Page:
AMD Phenom II 9xx CPUs With DDR3 Support
The Q9550 finally gets a chance to prove that it has its huge cache for a reason. We have another interesting fact to report. As this group includes few applications, results here depend much on the counting method. For example, if we pay attention to the total archiving time instead of mean results (both archivers processed the same files), Core i7 and Phenom II score on a par, while the Q9550 really spends less time on this task.
To all appearances, this new group of audio encoding tests will favor Core i7 as well. Phenom II is apparently out of favor here. Both models are outperformed even by Core 2 Quad processors. Besides, results with DDR3 memory are for some reason worse than with DDR2.
The leader in video encoding is quite distinct. In other respects, this situation is more interesting for a reviewer. If you take a look at detailed results, you will see that Phenom II and Core 2 Quad have an advantage over each other in less popular codecs (Canopus and XviD correspondingly). Moreover, Phenom II outperforms even i7 in its favorite codec. Differences in other tests are subjectively unnoticeable, which is also reflected in the total score.
In our new test procedure we've updated the list of games and increased quality settings, so these tests are hard both for CPUs and the graphics card (GeForce GTX 275). The CPU load is diversified. That is unlike audio codecs that use only integer units, these tests utilize floating-point computations as well. So the spread of results is not wide, and it's hard to pinpoint a single leader. On one hand, the Core i7 scores the most. On the other hand, 'it can be easily fixed' by enabling Smart Profiles in Phenom II. Besides, games are not just resource hogs, they often reveal some platform peculiarities, in particular, implementations of graphics ports in a chipset. For example, Devil May Cry 4 may be limited by such restrictions, as it comes up with illustrative results. It's no secret that Core i7 suffers from performance drops with some graphics cards. It suggests an idea that Intel was not just greedy, when the company did not allow NVIDIA to design its own chipset for the i7. The X58 probably needs such administrative protective measures, being not that perfect in technical respect.
Phenom II is advancing on Core 2 Quad. The latter does not have mainstream models (in terms of price and positioning) left in the series that would look better at least in terms of performance in modern applications (even if we discard the issue of platform prospectivity and price). Besides, Phenom II processors benefit from the upgrade to DDR3 memory. It's not very noticeable with low-clocked models. But as their clock rate grows, the effect becomes more prominent (that's a strong trump card for overclockers even now). Besides, even top Core 2 Quad models do not gain that much from this upgrade, even if we compare with DDR2-800 (not with DDR2-1066 with as low timings as possible like here). Our tests illustrate it very well. And considering that the future Core i5 will replace the cheaper i7 models at first instead of bringing Nehalem to the mass segment, we don't predict any radical changes until the end of the year.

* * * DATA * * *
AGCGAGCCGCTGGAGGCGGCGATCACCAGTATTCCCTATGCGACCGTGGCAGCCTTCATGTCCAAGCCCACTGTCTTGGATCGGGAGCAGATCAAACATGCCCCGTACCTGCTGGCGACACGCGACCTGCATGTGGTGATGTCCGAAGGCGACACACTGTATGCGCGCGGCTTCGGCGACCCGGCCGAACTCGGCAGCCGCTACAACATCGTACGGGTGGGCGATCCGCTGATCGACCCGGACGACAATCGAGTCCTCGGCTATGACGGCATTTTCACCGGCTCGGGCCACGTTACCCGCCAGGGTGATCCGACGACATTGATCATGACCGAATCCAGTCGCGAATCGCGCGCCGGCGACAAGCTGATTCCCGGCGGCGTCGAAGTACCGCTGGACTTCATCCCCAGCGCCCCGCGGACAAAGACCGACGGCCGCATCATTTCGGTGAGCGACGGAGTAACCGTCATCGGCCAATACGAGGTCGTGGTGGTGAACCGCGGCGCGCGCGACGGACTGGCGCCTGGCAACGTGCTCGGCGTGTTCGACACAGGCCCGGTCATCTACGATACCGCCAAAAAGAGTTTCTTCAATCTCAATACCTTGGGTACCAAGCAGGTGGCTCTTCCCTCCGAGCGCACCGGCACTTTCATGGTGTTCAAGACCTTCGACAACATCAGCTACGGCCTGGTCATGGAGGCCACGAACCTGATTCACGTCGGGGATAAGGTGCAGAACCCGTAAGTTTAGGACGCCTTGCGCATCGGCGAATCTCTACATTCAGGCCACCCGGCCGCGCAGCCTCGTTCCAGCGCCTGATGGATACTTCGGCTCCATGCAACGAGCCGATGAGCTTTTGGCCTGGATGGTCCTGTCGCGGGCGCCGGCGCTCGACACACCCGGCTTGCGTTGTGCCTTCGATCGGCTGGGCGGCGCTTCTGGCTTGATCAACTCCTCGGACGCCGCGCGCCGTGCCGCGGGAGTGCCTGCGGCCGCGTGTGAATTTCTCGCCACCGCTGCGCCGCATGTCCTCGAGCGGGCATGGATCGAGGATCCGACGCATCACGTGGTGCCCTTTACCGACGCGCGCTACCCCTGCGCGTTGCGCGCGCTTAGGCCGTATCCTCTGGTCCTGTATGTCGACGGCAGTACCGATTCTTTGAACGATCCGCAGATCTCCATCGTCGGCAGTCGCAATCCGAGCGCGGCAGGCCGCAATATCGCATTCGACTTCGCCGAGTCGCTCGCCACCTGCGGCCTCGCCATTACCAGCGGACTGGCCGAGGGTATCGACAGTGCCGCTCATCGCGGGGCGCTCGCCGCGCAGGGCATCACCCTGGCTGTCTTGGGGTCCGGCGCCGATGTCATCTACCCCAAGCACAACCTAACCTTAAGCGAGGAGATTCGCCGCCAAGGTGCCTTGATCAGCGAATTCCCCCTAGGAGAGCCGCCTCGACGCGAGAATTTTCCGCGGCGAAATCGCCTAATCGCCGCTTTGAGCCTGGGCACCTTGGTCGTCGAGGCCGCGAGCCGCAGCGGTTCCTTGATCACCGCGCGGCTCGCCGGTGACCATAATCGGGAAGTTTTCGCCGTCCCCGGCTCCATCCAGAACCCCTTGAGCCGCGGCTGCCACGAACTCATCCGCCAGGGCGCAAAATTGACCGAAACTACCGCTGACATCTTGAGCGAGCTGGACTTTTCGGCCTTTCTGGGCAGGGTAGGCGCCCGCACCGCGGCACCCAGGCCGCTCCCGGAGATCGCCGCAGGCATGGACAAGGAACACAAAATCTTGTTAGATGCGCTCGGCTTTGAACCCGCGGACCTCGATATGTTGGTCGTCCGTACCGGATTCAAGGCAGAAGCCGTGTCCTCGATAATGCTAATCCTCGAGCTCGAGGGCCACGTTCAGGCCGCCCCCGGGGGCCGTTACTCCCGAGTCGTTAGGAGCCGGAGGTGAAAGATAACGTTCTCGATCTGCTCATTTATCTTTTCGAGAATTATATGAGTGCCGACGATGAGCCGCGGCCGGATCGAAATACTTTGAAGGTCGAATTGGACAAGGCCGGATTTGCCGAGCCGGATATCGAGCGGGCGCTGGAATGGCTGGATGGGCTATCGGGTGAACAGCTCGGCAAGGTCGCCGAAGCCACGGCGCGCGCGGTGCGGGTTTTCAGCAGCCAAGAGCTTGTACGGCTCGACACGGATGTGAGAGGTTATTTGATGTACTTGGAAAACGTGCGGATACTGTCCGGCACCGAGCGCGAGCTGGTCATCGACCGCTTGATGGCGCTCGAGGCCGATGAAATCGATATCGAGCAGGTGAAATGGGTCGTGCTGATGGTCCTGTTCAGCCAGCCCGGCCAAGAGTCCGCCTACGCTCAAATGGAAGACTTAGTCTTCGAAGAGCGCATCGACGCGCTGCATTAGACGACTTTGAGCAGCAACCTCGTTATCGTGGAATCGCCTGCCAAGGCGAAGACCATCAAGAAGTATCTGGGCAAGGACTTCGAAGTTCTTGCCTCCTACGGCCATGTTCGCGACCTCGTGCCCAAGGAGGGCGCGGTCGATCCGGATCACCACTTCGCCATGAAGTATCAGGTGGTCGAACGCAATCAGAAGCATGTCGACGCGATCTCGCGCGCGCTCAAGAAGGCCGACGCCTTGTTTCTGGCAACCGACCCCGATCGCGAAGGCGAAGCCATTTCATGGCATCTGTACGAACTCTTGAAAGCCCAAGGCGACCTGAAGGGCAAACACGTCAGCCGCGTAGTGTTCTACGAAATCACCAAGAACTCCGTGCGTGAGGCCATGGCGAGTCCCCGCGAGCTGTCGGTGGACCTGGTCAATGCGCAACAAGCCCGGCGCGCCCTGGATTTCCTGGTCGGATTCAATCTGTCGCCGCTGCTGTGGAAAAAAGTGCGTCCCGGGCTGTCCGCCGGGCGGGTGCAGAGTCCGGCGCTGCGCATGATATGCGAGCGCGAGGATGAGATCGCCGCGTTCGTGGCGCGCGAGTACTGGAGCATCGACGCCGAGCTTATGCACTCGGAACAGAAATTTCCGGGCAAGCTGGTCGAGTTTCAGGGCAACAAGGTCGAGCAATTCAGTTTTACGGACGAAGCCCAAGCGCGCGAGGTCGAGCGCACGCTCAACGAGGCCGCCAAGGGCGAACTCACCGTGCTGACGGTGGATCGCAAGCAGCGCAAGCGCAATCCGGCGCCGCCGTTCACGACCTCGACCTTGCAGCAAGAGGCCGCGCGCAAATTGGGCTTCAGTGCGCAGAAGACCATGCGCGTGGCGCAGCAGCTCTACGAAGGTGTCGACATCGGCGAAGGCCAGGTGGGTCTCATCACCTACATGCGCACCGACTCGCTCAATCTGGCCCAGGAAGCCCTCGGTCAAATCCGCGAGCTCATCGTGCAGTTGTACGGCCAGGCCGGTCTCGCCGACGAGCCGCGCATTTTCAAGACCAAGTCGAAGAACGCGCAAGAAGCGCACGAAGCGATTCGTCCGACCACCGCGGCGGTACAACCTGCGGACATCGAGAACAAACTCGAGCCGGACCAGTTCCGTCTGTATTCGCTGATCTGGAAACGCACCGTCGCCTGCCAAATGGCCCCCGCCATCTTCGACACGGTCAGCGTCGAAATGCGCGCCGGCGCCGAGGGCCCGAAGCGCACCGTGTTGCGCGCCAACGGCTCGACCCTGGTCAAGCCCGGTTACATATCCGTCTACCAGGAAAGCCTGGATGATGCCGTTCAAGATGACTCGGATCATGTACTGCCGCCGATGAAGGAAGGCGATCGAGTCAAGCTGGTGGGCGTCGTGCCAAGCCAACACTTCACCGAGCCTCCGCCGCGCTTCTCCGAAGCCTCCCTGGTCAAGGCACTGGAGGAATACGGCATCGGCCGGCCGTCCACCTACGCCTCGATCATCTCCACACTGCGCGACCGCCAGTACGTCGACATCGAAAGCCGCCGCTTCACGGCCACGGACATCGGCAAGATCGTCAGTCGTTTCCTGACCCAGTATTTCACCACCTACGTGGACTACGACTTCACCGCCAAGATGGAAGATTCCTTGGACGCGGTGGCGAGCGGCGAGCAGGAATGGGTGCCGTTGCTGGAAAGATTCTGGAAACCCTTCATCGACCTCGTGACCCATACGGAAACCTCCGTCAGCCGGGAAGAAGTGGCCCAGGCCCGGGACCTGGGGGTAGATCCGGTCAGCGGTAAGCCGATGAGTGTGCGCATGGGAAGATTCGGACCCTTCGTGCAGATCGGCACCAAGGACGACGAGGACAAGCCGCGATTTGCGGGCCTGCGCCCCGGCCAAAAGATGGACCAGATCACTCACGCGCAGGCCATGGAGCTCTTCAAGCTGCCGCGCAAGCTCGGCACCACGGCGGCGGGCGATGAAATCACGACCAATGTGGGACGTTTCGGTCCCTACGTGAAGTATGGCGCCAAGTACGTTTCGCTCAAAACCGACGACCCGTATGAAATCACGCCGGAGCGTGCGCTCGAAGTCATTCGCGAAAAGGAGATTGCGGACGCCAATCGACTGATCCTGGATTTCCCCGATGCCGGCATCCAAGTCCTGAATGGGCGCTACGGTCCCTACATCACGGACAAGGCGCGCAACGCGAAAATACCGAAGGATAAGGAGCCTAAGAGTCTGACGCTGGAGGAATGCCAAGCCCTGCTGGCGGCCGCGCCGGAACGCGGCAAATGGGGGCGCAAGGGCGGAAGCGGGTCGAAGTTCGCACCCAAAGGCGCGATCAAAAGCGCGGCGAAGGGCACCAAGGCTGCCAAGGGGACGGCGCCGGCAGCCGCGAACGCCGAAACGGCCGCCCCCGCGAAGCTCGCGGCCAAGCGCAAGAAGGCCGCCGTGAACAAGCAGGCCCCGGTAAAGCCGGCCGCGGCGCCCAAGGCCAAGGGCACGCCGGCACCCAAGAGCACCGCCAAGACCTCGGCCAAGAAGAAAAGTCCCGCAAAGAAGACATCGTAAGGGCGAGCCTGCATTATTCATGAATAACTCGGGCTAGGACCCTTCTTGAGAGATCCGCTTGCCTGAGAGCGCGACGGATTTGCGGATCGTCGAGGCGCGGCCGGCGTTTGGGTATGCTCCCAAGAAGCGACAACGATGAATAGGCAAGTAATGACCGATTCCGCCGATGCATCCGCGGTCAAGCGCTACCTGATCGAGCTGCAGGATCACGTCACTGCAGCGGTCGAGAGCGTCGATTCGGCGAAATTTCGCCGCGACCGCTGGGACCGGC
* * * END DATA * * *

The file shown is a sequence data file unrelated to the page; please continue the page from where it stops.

However, it does not mean that AMD can slow down its development of processors with the overhauled core. Despite the complex economic conditions, the company even runs ahead of schedule in some aspects. Statistics confirm that inexpensive processors are the most popular choice, but it's important for a manufacturer to offer processors for other market segments not to depend directly on pricing policies of its competitor. Thus, if AMD continues to actively expand its line of processors and offers models to match the i5/i7 by raising frequency (or by developing Smart Profiles), it will be much more interesting than just cutting prices for the previous models, while the competitor is introducing new solutions. In fact, the 13% difference (130/115 according to the total score) is not that much. And Phenom II is already no worse in games and a number of professional applications. But there are some tests, encoding in the first place, where the lag can be eliminated only with alternative methods (at least until the next generation of CPUs is launched), because the i7 will also expand towards higher clock rates. And these methods have been promised long ago: shifting computations to the GPU. Fortunately, the ball has starting rolling, and ATI Stream is already supported by third-party codecs. But it will obviously take time at least to adopt OpenCL, to release DirectX 11, and to add support for these APIs in drivers from both GPU manufacturers. Then it will all depend on how efficient GPU-assisted computations will be. In other words, if this game is worth the candle, developers of x264, DiVX, and other codecs will add support for this technology into their products even without any sponsoring, which is implied in case of proprietary standards, such as ATI Stream or NVIDIA Cuda.
We express our gratitude to Corsair Memory for contribution to our testbeds.
The GeForce GTX 275 graphics card has been provided by Palit.
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